Mercury, Plymouth, Pontiac, and Oldsmobile all became redundant, leading to their demise.

    Even brand loyalty is on the edge of extinction.

    Brand names are meaningless; nothing is what you think it is.

  • avatar
    bd2

    It’s really not so much mainstream brands moving upmarket or lux brands moving downstream recently as it is the US market finally starting to adopt what other markets have gotten for years.

    In Korea and Japan – Hyundai, Kia, Toyota and Nissan are FULL-line automakers/brands (in the case of Hyundai, was, as Genesis has been split off).

    Kia has the K900 and Stinger and purportedly is thinking of expanding into lux CUVs and Toyota has the Crown Series and the Century, w/ Infinitis still being sold as Nissans in Japan (if not as rebadged Mitsubishis).

    Mercedes has been selling the econobox A Class since 1997 and the B Class since 2005 in Europe and various other markets, along w/ the taxi fleet spec E Class and all the commercial trucks (including sanitation trucks), buses and vans adorned w/ the Tri-star emblem up front.

    Having such a distinct separation btwn “mainstream” and “luxury” was largely an American thing, but the walls btwn the 2 have slowly been crumbling.

    • 0 avatar
      JohnTaurus

      Toyota sells Lexus in Japan.

      • 0 avatar
        bd2

        Yes, but started off as Toyotas in Japan.

        The LS was first sold as the Toyota Celsior in Japan and the GS was the US spec version of the Toyota Aristo.

        The US didn’t get the GS until 2 years after the Aristo launched in Japan and Aristo got a V8 and standard AWD for its top trim which wasn’t the case for the GS (so aside from the GS being a rebadged Toyota, the Lexus version didn’t have the power and handling of the Toyota version).

        Toyota didn’t launch the Lexus brand in Japan until 2005 and even then, sold the RX as the Toyota Harrier until 2012.

        Nonetheless (putting that all aside), even w/ the launch of the Lexus brand in Japan, Toyota still sells luxury models ranging from the Mark X to the Century (which is the most luxurious model in the Toyota/Lexus fleet).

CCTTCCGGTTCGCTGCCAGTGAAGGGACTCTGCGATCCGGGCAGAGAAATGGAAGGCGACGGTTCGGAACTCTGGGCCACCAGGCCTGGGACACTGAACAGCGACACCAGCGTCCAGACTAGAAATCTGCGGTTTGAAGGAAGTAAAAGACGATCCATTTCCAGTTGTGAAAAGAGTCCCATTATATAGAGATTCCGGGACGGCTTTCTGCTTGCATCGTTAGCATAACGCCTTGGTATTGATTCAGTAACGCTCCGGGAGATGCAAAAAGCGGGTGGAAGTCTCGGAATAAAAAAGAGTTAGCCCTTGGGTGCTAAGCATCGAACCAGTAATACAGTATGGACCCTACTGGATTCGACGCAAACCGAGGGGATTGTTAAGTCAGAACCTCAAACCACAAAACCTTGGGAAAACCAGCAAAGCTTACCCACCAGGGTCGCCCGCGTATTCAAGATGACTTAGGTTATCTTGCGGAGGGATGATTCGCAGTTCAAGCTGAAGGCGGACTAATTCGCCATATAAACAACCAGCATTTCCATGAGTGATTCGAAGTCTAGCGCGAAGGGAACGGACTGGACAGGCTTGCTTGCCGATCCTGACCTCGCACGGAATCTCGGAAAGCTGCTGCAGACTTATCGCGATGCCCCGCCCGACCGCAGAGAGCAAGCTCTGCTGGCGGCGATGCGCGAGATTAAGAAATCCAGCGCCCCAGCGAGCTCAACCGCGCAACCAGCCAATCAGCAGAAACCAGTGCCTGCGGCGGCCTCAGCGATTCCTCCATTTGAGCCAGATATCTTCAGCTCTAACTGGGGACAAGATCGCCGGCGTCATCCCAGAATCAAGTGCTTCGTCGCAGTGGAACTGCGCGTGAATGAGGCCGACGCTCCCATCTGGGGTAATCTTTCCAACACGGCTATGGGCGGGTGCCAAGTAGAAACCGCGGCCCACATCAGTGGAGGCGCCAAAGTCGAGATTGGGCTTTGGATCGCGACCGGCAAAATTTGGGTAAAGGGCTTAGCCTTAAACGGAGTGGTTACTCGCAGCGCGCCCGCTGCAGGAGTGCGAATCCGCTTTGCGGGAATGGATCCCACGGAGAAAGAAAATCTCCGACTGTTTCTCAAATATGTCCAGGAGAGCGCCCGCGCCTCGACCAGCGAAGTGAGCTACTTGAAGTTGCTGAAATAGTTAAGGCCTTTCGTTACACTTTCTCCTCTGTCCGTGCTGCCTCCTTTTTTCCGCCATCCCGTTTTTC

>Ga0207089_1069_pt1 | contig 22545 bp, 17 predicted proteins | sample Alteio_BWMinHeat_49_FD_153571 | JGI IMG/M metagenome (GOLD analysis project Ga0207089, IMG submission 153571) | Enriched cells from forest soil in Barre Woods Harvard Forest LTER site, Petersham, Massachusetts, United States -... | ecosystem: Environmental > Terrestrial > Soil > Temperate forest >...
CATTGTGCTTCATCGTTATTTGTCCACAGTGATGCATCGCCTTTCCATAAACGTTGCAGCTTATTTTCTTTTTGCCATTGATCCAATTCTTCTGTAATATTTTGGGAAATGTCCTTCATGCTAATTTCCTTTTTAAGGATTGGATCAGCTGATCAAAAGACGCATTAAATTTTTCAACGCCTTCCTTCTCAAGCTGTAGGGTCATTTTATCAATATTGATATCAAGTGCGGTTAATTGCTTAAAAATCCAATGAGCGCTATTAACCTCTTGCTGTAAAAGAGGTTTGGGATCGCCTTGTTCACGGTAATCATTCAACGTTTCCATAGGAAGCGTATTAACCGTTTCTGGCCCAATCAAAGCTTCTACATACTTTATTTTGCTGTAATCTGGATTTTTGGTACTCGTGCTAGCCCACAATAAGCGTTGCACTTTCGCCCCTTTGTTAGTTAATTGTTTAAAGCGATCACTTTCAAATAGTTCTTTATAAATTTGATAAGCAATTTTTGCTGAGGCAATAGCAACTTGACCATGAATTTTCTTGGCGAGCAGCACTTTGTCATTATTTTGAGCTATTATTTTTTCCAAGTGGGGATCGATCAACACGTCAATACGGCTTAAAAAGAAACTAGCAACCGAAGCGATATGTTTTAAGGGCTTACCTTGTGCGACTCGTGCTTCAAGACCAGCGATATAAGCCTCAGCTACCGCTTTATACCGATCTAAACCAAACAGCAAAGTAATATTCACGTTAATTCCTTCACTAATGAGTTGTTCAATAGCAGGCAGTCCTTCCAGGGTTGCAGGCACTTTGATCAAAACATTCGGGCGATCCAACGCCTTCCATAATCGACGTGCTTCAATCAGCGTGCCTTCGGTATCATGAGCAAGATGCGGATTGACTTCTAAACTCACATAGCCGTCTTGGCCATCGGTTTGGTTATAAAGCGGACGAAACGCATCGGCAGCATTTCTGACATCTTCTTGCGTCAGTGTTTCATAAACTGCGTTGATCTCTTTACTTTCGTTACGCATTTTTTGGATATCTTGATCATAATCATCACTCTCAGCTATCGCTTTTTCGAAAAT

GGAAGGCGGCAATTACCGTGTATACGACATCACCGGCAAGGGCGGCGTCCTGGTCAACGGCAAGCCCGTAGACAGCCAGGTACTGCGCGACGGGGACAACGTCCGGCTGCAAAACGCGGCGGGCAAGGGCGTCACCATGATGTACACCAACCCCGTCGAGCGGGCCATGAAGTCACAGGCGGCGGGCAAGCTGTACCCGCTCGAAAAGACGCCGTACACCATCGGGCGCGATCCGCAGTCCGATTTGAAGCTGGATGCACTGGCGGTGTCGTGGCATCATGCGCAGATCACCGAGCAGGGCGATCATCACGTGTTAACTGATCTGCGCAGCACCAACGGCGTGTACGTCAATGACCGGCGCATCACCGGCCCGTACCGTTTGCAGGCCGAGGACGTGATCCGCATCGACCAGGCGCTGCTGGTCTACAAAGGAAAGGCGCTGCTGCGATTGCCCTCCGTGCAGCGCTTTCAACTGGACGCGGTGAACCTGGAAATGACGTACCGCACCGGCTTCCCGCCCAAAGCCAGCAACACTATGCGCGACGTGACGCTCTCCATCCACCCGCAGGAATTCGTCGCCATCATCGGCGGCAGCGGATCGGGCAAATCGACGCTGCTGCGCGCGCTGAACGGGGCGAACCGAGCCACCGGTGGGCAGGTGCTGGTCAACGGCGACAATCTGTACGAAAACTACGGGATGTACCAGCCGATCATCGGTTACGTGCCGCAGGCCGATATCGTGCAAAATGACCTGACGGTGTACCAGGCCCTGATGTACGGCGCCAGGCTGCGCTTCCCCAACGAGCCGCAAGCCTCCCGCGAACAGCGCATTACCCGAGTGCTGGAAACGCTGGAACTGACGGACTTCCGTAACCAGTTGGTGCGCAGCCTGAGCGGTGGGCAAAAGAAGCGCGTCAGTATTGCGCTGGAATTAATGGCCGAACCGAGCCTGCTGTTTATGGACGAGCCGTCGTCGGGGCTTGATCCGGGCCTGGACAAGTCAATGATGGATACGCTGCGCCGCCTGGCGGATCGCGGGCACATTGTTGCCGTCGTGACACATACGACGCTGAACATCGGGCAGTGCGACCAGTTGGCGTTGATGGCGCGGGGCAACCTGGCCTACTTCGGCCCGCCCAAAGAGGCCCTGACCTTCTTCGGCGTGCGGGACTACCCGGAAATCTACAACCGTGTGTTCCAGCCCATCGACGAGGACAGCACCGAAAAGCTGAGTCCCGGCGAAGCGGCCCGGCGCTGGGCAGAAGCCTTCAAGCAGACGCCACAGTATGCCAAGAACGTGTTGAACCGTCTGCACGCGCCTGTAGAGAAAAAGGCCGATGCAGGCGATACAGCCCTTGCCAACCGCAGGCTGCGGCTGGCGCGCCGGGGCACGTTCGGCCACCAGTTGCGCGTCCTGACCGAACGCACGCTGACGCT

Plus, Toyota sells far more of the Crown series (over 5k) in Japan than Lexus does any of its RWD sedans (none of them breaking 500/month in sales).

        The only Lexus models which break 500/month in sales are the NX and CT from time to time.

        Also, the Crown Majesta used to share underpinnings w/ the GS.

    • 0 avatar
      NormSV650

      Honda really blurred that separation leaving Acura to the wolves this decade.

  • avatar
    PrincipalDan

    I’ve noticed that GMC is making the DENALI badge more and more prominent and the nameplate harder and harder to find.

    Case in point the new Sierra Denali has the “DENALI” lettering prominently below the GMC and the Sierra relegated to the corner of the tailgate. Soon they’ll probably ask each dealer to dedicate a corner of the lot to “Denali”.

    “Would Sir prefer a Denali truck, Denali two row CUV, Denali 3 row CUV, Denali SUV, or Denali extended SUV.”

  • avatar
    dwford

    It’s one thing to say a luxury intender could just get a loaded Optima and be perfectly happy, but questionable to say that it makes any sort of sense to get a Cadenza or K900 instead of an actual luxury branded vehicle. The Kias both have pretty steep depreciation, and would be cars you’d constantly have to defend purchasing to your friends (not something luxury buyers want to do).

    • 0 avatar
      jalop1991

      @dwford: if you think the Kias have steep depreciation, check out a BMW or M-B.

      At least the Kias have a chance of serving their drivers without breaking the bank.

      • 0 avatar
        PrincipalDan

        There are some epic BMW videos out there of people documenting their issues with buying CPO BMWs. Not a car you want to own out of warranty.

        At least for the budget buyer a CPO Hyundai/Kia would actually be a decent option.

      • 0 avatar
        dwford

        True. I think they depreciate for different reasons. The German cars depreciate because no sane person wants to own one out of warranty. The Kias depreciate because no one in the used car market (where status often trumps sanity) wants to be seen in a fake luxury vehicle.

        • 0 avatar
          bd2

          The (current) K900 depreciates b/c it’s an old/outdated model and had steep discounts to begin with.

          The Cadenza isn’t really “luxury” and falls btwn the space of the Avalon and ES.

          The new K900 is heck of a bargain. Has an interior that can compete with that of the LS 500 (before adding the pricey upgrade) and will not only undercut the LS, but the G90 as well.

          Just too bad the sheetmetal is kinda drab.

          Think the used prices for the Stinger will hold up a good bit better, esp. for the V6.

        • 0 avatar
          bd2

          And putting aside who cares what others think (as Art has stated), are the Toyota Crown (series) and Toyota Century “fake luxury”?

          Are the Nissan Fuqa and Cima “fake luxury” (which were also sold as the Mitsubishi Proudia and Dignity) just b/c they aren’t badged as an Infinitis (the Q70 and Q70L) in Japan?

    • 0 avatar
      Art Vandelay

      Why would I care what my friends think of my purchase? Mostly they could care less outside of occasional gearhead discussions (we aren’t brand snobs so…) Or someone wanting to use my truck.